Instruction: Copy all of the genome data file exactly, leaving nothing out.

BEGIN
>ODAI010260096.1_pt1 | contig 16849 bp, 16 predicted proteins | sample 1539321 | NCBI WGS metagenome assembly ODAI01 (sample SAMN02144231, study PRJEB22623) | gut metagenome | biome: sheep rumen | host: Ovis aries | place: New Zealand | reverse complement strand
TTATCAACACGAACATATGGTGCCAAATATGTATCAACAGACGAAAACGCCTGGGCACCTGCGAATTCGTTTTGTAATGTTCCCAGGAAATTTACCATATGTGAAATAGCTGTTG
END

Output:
>ODAI010260096.1_pt1 | contig 16849 bp, 16 predicted proteins | sample 1539321 | NCBI WGS metagenome assembly ODAI01 (sample SAMN02144231, study PRJEB22623) | gut metagenome | biome: sheep rumen | host: Ovis aries | place: New Zealand | reverse complement strand
TTATCAACACGAACATATGGTGCCAAATATGTATCAACAGACGAAAACGCCTGGGCACCTGCGAATTCGTTTTGTAATGTTCCCAGGAAATTTACCATATGTGAAATAGCTGTTG